Net Metering

Net Metering

Because Rocky Mountain Power is a monopoly, it has to request permission from the Public Service Commission if it wants to change its prices (aka electricity rates). We at Utah Clean Energy want your electricity rates to reflect good policy—that is, we want to see price signals (for all you economics geeks out there) that encourage smart energy behaviors, like energy efficiency, electric plug-in vehicles, and rooftop solar.

The Latest

In August 2014, Rocky Mountain Power's proposed $4.65 solar fee was denied by the Public Service Commission pending a cost-benefit analysis of solar. The Public Service Commission agreed with Utah Clean Energy that Utah's net metering law requires an evidentiary finding that the costs of Utah's net metering outweigh its benefits, or vice versa, before the Commission can approve a rate change specifically for net metering customers. The Commission opened an investigation into the costs and benefits of RMP's net metering program, which is now underway.

Net Metering Evaluation Phase One:

RMP is currently conducting a study of residential customer electricity usage (timing and quantity of consumption) in order to compare solar customers with their non-solar counterparts. The Company is evaluating whether solar customers should be treated differently (and be charged different prices for electricity) than non-solar customers. Rocky Mountain Power's comments on this ongoing study provide an indication of their perspective on the rest of the net metering evaluation: namely, that the utility has no plan for evaluating the benefits of rooftop solar, but rather plans to narrowly collect data to support extra fees and treating solar customers as a separate customer class.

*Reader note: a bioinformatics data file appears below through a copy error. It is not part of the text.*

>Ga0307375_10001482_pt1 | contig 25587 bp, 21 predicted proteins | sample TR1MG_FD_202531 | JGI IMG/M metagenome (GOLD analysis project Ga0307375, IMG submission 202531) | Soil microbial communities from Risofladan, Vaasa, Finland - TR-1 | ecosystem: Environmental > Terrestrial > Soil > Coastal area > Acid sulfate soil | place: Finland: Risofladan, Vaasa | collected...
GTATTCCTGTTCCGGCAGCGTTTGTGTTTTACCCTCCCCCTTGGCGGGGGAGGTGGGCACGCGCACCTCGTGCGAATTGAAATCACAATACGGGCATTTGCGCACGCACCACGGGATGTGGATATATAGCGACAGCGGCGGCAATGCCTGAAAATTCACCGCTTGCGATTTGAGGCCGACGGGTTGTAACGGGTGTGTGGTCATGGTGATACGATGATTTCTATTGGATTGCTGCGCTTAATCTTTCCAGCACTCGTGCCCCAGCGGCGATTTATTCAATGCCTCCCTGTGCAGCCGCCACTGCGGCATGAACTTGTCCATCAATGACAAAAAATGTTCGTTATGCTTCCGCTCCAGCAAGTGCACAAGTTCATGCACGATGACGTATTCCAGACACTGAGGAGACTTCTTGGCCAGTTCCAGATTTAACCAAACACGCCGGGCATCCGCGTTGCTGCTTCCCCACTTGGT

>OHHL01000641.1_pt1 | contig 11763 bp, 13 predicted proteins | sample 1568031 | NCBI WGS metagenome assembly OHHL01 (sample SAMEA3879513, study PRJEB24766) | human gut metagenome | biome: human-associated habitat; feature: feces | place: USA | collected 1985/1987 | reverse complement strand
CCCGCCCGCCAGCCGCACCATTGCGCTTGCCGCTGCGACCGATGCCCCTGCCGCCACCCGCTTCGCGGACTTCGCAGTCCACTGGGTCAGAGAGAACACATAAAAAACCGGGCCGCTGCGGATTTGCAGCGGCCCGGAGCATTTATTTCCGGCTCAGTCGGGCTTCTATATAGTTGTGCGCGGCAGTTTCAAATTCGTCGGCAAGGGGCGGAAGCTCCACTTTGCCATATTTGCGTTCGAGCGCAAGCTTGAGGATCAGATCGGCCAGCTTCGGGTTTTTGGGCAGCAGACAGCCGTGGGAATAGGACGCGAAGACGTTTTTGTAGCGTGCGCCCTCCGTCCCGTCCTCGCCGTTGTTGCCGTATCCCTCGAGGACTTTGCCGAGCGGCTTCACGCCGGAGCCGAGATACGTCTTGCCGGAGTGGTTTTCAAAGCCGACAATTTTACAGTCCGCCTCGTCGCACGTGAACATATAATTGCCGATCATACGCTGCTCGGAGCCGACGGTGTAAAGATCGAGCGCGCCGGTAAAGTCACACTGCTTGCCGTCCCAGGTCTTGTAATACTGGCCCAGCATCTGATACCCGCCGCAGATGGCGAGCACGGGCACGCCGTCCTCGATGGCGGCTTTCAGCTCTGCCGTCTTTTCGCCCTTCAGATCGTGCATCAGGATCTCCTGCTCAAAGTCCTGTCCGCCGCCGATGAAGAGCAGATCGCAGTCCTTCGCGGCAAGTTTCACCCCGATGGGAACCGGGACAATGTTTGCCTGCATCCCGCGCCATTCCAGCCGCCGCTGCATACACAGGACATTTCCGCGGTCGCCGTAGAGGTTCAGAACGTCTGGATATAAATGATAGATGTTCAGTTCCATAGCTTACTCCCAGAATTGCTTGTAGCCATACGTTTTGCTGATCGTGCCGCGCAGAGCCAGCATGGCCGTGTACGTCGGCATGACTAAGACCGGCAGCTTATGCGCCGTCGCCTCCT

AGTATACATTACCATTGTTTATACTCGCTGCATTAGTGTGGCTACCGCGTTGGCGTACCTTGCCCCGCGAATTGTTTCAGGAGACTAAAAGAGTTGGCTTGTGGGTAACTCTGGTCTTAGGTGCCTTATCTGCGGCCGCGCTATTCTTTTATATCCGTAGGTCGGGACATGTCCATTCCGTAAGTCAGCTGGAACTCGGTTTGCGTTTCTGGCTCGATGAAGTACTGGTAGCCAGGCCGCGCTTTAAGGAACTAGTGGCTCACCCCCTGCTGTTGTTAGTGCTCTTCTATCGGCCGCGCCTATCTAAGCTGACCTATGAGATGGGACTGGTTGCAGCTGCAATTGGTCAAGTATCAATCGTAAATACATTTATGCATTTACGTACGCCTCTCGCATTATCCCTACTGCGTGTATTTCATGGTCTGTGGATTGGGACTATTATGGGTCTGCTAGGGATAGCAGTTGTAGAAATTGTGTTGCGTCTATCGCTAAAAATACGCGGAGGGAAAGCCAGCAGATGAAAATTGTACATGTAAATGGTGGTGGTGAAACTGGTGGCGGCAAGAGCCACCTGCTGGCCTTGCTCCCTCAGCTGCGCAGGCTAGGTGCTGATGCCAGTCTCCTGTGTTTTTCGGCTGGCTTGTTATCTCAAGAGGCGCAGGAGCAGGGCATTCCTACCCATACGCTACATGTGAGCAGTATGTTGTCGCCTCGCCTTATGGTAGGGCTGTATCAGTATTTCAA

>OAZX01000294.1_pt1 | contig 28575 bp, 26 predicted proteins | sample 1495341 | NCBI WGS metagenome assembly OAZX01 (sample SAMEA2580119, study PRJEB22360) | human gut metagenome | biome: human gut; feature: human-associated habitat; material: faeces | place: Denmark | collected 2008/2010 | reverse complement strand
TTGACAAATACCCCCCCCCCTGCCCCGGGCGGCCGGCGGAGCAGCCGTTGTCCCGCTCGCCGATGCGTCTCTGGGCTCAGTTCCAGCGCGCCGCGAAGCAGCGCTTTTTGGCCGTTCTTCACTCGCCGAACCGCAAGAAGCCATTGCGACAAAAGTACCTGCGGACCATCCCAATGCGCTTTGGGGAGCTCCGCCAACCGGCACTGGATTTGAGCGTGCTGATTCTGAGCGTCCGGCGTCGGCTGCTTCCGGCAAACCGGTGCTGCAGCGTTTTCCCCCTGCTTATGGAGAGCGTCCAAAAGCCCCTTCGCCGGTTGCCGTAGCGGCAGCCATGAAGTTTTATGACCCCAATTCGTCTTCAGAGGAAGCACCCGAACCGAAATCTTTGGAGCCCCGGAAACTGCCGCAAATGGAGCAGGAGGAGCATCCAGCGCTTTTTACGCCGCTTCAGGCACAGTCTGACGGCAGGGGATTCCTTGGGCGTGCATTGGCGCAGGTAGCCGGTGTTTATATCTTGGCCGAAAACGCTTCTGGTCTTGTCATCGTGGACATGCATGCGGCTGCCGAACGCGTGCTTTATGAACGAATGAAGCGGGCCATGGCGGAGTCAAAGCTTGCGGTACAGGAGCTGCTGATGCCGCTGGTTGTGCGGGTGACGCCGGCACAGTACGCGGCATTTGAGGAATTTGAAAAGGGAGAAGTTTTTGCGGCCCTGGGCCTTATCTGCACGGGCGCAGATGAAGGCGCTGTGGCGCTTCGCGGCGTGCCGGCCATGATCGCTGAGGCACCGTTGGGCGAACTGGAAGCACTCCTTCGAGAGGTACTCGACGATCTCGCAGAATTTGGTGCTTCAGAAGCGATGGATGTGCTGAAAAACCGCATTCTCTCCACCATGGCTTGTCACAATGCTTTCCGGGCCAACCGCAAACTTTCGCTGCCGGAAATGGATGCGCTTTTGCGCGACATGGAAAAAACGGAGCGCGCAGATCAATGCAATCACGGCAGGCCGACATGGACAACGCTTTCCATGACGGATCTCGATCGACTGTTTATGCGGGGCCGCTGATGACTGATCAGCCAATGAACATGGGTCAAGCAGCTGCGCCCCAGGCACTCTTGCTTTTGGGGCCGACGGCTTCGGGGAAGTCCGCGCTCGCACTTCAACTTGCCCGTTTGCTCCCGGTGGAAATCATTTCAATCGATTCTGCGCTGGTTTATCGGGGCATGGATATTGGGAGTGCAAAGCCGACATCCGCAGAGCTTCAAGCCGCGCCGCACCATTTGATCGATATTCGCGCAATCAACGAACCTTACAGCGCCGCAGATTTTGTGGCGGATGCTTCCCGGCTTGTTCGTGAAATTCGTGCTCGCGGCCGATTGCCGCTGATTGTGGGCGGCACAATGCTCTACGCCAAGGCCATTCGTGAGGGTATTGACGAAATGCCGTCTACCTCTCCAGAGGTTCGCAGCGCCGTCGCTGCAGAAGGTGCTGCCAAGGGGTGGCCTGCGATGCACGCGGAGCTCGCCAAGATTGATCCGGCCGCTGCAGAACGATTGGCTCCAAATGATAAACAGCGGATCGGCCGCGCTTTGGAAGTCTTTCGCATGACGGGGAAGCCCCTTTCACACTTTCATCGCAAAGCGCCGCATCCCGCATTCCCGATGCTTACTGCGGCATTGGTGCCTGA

Background

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Staff Attorney Sophie Hayes looking inexplicably happy despite the giant stack of rate case testimony ahead of her.

The debate over Rocky Mountain Powers' highly controversial proposal for a $4.65 solar fee included 6 rounds of testimony, countless meetings and thousands of community advocates.  If you are interested, you can check out all of the related testimony and documents here including the testimony of Sarah Wright and Rick Gilliam on behalf of Utah Clean Energy.

In July, Utah Clean Energy submitted the last round of testimony followed by two days Public Service Commission hearing: cross examining witnesses and undergoing cross-examination regarding our testimony advocating for a fair shake for rooftop solar. 

The public hearing followed and we were thrilled with the amazing turnout! Approximately 60+ citizens participated in the public hearing, voicing opposition to the proposed solar fee. These participants included Utahns with and without solar, retirees, doctors, parents, businesses and concerned citizens of all ages.

 

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